Thursday, July 8, 2010

Vermont Environmental News, July 8, 2010

Heat triggers Lake Champlain algae growth | The Burlington Free Press
Just when Vermonters want to escape the heat with a plunge in Lake Champlain, the water in some places may not be safe for swimming.

This week’s hot, sunny and almost windless days created perfect growing conditions for potentially toxic blue-green algae. Widespread blooms were reported Wednesday from Burlington Bay south to Ferrisburgh and Port Henry, N.Y.

Blooms also were reported at Shelburne Pond and could appear in any inland pond, said Angela Shambaugh, an aquatic biologist at the Vermont Agency of Natural Resources.
Vermont Law School | VLS Supports First Landscape Auction in the United States
Vermont Law School is supporting the White River Partnership's landscape auction on Aug. 14, the first such conservation effort in the United States designed to revitalize watersheds, wildlife and people's connection to nature.

Landscape auctions originated in The Netherlands in 2007 as a financing tool to attract private capital for nature conservation and landscape protection. The money helps private landowners to protect landscape elements that have scenic, cultural or natural resource values, such as songbird habitat, walking trails and covered bridges. The funds go for management costs of protecting a landscape element, such as fencing cattle out of streams. Winning bidders "adopt" the landscape element but do not become the legal owner.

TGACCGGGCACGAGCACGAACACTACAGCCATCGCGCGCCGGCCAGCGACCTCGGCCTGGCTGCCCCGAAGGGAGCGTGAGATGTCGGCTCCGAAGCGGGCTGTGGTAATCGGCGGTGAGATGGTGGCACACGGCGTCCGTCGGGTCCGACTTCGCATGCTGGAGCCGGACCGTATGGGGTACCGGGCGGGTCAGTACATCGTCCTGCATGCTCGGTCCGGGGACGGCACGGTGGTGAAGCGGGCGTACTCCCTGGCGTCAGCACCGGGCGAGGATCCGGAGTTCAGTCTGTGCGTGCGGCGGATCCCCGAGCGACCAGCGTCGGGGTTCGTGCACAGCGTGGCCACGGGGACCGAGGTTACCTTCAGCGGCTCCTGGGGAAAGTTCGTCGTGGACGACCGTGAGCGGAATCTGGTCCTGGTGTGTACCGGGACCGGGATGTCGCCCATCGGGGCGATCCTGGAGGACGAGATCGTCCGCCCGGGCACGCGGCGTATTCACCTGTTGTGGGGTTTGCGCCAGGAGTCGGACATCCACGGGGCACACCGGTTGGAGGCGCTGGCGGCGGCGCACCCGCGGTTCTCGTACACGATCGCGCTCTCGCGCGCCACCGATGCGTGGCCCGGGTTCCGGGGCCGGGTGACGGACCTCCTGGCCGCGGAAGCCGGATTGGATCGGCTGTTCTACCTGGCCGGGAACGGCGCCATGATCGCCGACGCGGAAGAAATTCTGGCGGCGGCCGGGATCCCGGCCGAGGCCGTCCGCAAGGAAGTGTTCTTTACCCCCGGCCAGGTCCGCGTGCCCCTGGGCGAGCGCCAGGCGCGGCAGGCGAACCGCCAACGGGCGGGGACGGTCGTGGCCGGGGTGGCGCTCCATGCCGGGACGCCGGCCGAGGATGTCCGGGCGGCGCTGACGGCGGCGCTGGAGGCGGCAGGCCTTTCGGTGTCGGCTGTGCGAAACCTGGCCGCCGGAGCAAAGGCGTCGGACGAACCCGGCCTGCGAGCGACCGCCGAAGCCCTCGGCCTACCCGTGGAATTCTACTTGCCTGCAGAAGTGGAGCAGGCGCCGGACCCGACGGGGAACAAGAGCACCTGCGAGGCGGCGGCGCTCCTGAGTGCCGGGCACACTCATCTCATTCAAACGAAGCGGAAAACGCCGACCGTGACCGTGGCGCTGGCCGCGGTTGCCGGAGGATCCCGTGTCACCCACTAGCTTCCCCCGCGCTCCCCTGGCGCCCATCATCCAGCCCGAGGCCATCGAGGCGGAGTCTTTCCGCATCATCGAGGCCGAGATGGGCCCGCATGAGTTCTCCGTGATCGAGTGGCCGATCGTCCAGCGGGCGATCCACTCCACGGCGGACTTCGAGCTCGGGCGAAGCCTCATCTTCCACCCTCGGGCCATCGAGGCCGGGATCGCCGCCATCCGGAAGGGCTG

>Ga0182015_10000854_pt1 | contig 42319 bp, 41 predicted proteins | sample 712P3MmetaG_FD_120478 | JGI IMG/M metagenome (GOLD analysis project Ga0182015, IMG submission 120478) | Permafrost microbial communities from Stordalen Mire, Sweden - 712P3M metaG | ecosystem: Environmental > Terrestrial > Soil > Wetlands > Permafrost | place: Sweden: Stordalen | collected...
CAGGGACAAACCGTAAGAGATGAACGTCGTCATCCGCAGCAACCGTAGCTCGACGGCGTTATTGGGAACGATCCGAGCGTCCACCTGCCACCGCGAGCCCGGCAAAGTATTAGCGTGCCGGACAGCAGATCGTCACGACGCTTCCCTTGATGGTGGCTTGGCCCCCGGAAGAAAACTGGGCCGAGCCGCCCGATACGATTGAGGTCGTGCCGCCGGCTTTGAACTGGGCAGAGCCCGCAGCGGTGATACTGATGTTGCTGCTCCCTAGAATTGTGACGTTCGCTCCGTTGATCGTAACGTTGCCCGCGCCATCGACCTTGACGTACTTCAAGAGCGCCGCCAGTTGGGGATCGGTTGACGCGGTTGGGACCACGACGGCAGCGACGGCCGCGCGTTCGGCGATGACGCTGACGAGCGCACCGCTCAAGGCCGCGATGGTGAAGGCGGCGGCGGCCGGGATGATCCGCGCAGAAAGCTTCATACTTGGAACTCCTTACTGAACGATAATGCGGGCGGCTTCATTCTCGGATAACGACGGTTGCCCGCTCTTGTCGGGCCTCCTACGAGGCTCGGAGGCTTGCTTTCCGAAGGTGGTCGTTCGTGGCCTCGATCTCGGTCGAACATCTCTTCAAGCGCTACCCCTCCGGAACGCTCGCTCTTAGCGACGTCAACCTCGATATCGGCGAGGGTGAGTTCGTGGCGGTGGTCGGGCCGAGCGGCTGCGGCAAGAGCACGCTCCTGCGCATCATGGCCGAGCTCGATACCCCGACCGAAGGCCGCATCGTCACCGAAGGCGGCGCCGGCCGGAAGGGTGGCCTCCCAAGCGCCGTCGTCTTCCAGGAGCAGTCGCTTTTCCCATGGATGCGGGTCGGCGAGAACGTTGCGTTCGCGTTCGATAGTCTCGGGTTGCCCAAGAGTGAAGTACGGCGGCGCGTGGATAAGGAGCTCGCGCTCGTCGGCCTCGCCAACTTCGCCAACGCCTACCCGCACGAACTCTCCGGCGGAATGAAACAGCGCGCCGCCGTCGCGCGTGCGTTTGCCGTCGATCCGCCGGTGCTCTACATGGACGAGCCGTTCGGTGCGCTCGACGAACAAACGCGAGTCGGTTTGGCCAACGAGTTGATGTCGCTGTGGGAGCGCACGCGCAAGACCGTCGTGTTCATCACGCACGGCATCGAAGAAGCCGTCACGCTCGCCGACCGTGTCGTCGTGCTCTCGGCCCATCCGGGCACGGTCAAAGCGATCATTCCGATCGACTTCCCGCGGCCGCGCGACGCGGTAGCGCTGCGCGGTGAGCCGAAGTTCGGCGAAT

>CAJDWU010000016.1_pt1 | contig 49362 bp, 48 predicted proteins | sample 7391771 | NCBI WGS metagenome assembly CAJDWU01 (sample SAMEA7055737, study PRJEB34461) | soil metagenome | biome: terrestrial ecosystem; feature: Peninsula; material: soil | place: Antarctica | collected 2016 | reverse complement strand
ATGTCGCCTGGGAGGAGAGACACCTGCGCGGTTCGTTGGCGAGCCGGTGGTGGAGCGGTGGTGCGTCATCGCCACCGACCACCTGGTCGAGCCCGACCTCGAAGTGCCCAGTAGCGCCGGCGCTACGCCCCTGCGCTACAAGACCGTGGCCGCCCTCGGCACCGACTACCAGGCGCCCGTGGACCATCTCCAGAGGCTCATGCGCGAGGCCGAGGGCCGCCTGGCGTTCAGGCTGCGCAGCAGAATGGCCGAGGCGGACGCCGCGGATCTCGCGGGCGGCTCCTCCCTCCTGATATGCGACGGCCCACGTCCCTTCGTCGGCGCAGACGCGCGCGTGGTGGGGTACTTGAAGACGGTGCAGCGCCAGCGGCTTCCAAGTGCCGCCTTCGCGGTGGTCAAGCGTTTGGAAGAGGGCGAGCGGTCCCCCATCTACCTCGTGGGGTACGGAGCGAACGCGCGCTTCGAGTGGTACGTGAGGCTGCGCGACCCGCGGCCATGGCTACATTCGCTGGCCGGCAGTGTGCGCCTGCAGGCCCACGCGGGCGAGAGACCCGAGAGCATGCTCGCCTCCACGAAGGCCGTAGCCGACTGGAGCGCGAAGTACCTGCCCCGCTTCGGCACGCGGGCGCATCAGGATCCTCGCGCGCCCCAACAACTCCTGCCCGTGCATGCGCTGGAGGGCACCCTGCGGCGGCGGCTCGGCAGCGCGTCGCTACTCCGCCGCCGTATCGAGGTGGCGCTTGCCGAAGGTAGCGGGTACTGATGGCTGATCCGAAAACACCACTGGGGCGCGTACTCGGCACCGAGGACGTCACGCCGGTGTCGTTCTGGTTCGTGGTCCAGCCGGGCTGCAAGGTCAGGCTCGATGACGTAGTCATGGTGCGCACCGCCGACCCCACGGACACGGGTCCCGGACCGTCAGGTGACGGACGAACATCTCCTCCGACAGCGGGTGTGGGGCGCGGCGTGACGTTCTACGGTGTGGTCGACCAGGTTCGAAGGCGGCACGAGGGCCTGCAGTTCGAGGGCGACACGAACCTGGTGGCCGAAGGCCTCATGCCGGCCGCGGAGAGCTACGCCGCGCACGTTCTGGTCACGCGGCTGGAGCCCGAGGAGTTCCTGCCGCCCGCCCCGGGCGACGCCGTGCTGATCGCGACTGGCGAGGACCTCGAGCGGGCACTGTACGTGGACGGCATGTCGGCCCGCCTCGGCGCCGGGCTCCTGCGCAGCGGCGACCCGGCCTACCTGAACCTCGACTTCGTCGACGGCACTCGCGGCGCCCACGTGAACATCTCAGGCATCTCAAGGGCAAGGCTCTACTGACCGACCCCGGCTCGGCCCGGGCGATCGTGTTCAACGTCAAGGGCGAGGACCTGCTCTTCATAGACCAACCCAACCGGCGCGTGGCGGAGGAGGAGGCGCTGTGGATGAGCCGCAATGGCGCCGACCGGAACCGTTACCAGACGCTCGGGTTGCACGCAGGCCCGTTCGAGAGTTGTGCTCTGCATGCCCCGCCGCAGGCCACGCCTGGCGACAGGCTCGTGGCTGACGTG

College of St. Joseph dorms going green | Rutland Herald Online
At first glance, the terra cotta and gray stucco being applied to the College of St. Joseph’s two residence halls this summer might appear to be just another paint job.

The new finish, however, is actually the outermost layer of 4 inches of new exterior foam insulation that will help reduce energy costs and eliminate moisture problems in the buildings. The material is called Sto Exterior insulation and because the college chose such an energy-efficient option, they were able to secure more than $122,000 in grant money from the Vermont Clean Energy Development Fund to pay for the project.
Rules Proposed To Cut Pollution At Power Plants | NYTimes.com
Acting under federal court order, the Obama administration proposed new air-quality rules on Tuesday for coal-burning power plants that officials said would bring major reductions in soot and smog from Texas to the Eastern Seaboard.

The pollutants being singled out in the new rule making — sulfur dioxide and nitrogen oxides — react in the atmosphere to form fine particles (soot) and ground-level ozone (smog). They are easily carried by the wind and affect states and cities far downwind from the plants where they are produced. The proposed regulation, called a transport rule, would apply to power plants in 31 states east of the Rockies, with the exception of the Dakotas, Vermont, New Hampshire and Maine.
Stream Team to track Chittenden County water | The Burlington Free Press
The source of Chittenden County's rainwater is obvious; a downpour's passage to Lake Champlain, less so. That mystery might persist into late adulthood among those of us who work indoors.

Amy Sheldon, who coordinates the newly formed, countywide Stream Team, is looking for residents who walk and wade through watersheds -- with or without having plumbed the variables of soil, roof pitch, rain garden or pavement.
Circ Highway clears environmental hurdle | WCAX.COM
The next phase of the Circumferential Highway has crossed a key permitting hurdle.

The next section of the road would extend into Williston. It's a new design for a boulevard-style highway; four lanes separated by a median, but with all crossroads at grade-level intersections.